Fast-track medicine base in Scotland could be a game changer

One of the perennial challenges for the life sciences community is turning more of the intellectual property created in Scotland into manufacturing and production opportunities here – but a new facility to manufacture medicines at industrial scale could be a game changer, according to one expert.

One of the perennial challenges for the life sciences community is turning more of the intellectual property created in Scotland into manufacturing and production opportunities here – but a new facility to manufacture medicines at industrial scale could be a game changer, according to one expert.

Clive Badman, executive director at Strathclyde University, works at its Continuous Manufacturing and Advanced Crystallisation Centre (CMAC) – but sees a bigger future.

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“There is a huge opportunity in new manufacturing technology and ways of working that can be very attractive to manufacturing companies around the world – specifically to set up a Medicines Manufacturing Innovation Centre (MMIC) in Scotland,” says Badman.

He is working [for Strathclyde] with the Centre for Process Innovation based near Middlesbrough on a submission to Innovate UK and Scottish Enterprise.

A £13 million submission to Innovate UK will be considered in December and a £15m bid to Scottish Enterprise is being worked up.

“To be successful, we need to match that £28m with the same amount from industry,” says Badman.

“Providing we can get the funding from industry, and the go-ahead from Innovate UK and Scottish Enterprise next year, the MMIC could be built in Scotland by 2020. We have a shortlist of three sites.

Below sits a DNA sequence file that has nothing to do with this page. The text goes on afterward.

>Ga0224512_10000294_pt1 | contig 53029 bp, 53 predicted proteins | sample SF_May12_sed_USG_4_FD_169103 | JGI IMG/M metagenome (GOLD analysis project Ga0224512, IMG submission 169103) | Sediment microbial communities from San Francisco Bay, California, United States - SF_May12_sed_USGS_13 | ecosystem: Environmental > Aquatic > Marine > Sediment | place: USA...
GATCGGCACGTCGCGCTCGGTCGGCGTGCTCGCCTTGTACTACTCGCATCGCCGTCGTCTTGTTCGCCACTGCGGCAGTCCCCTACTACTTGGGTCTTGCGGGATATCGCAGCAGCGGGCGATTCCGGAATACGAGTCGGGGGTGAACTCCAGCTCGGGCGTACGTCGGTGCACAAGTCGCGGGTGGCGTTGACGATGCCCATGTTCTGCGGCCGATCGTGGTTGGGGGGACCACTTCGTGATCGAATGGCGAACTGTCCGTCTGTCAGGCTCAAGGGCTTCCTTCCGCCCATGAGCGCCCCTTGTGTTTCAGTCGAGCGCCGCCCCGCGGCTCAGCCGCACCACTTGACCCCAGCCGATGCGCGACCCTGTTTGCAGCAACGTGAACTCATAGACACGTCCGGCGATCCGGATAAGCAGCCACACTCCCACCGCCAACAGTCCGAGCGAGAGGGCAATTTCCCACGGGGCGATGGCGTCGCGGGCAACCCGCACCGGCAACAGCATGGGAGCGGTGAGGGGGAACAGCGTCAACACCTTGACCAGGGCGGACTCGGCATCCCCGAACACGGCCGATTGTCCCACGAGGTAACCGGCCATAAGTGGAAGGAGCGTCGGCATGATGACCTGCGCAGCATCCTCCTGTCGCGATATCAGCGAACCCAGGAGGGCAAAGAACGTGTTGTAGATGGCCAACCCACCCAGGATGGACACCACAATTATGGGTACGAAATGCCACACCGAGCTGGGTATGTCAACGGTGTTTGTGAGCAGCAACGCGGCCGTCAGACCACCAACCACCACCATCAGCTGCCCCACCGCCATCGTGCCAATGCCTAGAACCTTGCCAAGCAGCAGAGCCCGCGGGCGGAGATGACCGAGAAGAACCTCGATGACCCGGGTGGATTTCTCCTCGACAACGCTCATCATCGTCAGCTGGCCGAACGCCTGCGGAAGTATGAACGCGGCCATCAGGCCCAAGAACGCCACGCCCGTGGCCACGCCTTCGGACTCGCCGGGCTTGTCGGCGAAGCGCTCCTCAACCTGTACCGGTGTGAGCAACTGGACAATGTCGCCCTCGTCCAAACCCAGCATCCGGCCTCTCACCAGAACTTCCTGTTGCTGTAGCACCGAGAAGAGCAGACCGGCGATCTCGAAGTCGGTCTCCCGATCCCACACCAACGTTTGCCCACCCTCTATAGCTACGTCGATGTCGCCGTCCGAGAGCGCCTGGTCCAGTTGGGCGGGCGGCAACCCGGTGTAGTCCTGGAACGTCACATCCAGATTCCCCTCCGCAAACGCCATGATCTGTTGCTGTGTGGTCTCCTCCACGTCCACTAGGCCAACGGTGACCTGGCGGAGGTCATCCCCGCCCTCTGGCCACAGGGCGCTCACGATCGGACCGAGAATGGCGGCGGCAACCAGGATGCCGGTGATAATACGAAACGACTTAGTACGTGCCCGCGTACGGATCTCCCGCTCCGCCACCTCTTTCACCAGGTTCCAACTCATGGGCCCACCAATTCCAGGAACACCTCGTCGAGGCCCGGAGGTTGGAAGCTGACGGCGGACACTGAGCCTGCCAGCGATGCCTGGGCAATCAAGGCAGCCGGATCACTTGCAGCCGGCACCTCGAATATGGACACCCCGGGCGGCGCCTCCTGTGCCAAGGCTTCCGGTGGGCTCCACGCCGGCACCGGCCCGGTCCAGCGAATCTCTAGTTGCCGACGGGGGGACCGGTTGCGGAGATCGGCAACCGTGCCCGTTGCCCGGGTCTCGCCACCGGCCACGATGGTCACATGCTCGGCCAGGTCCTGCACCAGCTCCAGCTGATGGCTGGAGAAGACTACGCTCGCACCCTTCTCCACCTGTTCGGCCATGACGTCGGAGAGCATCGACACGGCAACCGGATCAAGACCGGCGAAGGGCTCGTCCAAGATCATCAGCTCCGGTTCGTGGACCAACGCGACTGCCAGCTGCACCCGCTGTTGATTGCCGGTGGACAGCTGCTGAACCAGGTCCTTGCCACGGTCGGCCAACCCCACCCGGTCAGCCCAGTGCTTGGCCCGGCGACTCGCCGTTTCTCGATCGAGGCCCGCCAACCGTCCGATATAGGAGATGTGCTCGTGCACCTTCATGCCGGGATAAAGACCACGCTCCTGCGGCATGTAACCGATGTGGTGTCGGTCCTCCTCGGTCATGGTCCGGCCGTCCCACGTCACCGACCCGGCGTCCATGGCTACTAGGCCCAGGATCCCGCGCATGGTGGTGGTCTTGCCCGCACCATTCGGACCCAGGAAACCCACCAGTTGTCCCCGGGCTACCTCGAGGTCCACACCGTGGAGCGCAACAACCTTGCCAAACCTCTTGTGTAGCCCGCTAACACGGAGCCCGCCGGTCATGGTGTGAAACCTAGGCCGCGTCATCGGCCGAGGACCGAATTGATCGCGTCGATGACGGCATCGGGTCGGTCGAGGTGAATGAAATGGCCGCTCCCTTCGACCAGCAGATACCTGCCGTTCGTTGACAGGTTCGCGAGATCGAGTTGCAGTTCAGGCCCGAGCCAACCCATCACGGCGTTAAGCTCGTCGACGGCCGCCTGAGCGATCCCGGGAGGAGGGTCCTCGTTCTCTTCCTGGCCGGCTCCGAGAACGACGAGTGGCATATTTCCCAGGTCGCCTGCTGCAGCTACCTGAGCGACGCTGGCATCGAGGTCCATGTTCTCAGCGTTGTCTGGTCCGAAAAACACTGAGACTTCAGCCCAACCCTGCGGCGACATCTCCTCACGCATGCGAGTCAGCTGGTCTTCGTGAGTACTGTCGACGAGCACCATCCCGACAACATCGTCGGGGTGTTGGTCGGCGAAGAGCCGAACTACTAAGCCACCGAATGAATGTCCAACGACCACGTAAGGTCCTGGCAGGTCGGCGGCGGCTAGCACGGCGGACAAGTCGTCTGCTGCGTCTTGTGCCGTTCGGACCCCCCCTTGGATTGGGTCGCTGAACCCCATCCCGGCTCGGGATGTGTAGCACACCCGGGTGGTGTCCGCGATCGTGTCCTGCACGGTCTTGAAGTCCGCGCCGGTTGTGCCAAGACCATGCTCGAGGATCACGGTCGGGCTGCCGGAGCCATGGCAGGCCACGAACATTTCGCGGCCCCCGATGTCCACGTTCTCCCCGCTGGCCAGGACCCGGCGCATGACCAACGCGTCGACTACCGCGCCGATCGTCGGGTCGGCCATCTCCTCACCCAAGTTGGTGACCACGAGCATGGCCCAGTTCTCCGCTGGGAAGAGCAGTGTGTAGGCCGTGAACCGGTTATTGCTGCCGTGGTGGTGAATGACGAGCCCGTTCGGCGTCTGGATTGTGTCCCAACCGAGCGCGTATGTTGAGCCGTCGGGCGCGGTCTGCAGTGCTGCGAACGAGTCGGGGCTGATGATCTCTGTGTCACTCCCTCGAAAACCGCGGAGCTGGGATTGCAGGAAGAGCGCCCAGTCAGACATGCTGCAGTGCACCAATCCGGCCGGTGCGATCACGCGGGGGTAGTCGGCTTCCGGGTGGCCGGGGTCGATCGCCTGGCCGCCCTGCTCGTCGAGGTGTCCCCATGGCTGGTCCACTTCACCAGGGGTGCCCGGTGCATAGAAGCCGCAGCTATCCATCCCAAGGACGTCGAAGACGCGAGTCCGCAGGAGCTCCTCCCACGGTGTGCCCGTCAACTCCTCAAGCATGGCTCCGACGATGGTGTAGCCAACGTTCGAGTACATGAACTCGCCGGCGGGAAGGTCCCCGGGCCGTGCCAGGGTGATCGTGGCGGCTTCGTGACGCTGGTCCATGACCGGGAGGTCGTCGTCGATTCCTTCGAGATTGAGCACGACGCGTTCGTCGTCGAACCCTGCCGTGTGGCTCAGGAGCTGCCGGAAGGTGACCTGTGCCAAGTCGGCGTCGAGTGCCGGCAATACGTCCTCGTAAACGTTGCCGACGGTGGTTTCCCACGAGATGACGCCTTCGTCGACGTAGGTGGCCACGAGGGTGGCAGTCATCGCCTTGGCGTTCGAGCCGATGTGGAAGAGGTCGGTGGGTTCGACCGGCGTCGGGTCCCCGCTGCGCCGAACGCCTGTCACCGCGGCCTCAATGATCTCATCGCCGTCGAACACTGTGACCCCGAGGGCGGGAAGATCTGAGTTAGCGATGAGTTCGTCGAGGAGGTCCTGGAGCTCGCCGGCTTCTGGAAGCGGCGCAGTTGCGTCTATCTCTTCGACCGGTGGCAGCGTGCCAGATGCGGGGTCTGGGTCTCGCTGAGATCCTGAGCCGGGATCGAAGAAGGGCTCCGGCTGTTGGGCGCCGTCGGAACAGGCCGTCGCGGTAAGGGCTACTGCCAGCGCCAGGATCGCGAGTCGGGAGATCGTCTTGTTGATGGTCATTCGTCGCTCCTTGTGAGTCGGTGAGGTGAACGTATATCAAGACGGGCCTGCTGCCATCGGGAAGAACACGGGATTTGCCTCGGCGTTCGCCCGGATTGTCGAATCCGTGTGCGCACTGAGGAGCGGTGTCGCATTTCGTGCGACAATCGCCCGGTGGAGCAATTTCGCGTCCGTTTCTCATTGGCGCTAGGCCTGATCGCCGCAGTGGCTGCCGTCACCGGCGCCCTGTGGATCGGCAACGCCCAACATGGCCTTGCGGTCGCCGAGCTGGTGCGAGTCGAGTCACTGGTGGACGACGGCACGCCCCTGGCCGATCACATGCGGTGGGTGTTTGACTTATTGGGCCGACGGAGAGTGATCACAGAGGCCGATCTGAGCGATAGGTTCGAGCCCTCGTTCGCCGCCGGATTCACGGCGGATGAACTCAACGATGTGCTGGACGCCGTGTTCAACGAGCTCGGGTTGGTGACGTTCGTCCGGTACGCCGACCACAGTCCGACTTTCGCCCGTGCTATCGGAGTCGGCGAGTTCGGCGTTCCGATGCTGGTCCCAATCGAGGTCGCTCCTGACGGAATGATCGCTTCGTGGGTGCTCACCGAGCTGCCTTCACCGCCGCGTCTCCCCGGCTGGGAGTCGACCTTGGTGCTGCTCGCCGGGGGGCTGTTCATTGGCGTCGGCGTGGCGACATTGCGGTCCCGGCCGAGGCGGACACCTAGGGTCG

“This could be a game-changer for Scotland – manufacturing medicines and fine chemicals is a global industry and Scotland is already on the map with CMAC.

“We’d like to build on that with the MMIC to translate its work on to an industrial scale.”

The current timeframe for manufacturing medicines is 12 to 24 months, but the new centre could reduce this to three to six months, says Badman.

“We also need to increase the right-first-time manufacturing quality of the processes,” he adds.

“The product that reaches patients is of the highest quality but lots of work goes into ensuring the process leading there is spot on.

“The MMIC can help us reduce problems, shorten the supply chain, get the right-first-time quality up and make the whole process quicker.

“It would also mean reducing drug shortages for patients as there can be an issue with the supply of certain drugs.”

As well as continuous manufacturing, the new centre would work with synthetic biology (including enzymes), with the process underpinned by digital manufacturing – another way to improve efficiency and speed.

“The MMIC we want to build in Scotland would be world-leading,” says Badman.

“There are facilities in the United States, Singapore and Austria, but they are smaller in scale than the one we want to create.

“All the top pharma companies are looking at continuous manufacturing and we want to make Scotland a significant player in this space.

“If companies are testing products in Scotland, they might set up around the MMIC and create a new cluster.

“It could be the start of a science park where we have the MMIC, perhaps an enzyme manufacturing facility, and over time, different companies base themselves there.”

The MMIC also raises the prospect of significant re-shoring, says Badman: “We have in the past outsourced manufacturing to lower-
cost countries to save on labour costs, but the MMIC would offer technology to challenge that model and offer a realistic chance of re-shoring those manufacturing processes.”

In terms of supply chains, Strathclyde is part of a bigger project called REMEDIES (RE-configuring MEDIcines End-to-end Supply).

The project is headed by GlaxoSmithKline with research led by Cambridge University.

Badman is leading on the project for GSK, along with 23 other companies ranging from large pharma businesses to chemical and equipment suppliers and distribution companies.

“We are looking across the whole supply chain. There will be totally different supply chains in future which are enabled by the technology we are developing.”

Badman is confident about the future: “Scotland punches above its weight in terms of fundamental science but the difficulty we have is translating that into industrial use.

“CMAC and IBioIC [the In-
dustrial Biotechnology Innovation Centre] are doing great work [CMAC has worked closely with MIT in the United States, holding world-leading symposia] and we want to build on that with the MMIC to provide a scaled-up, hi-tech facility to put ourselves in a great position to win global work.” n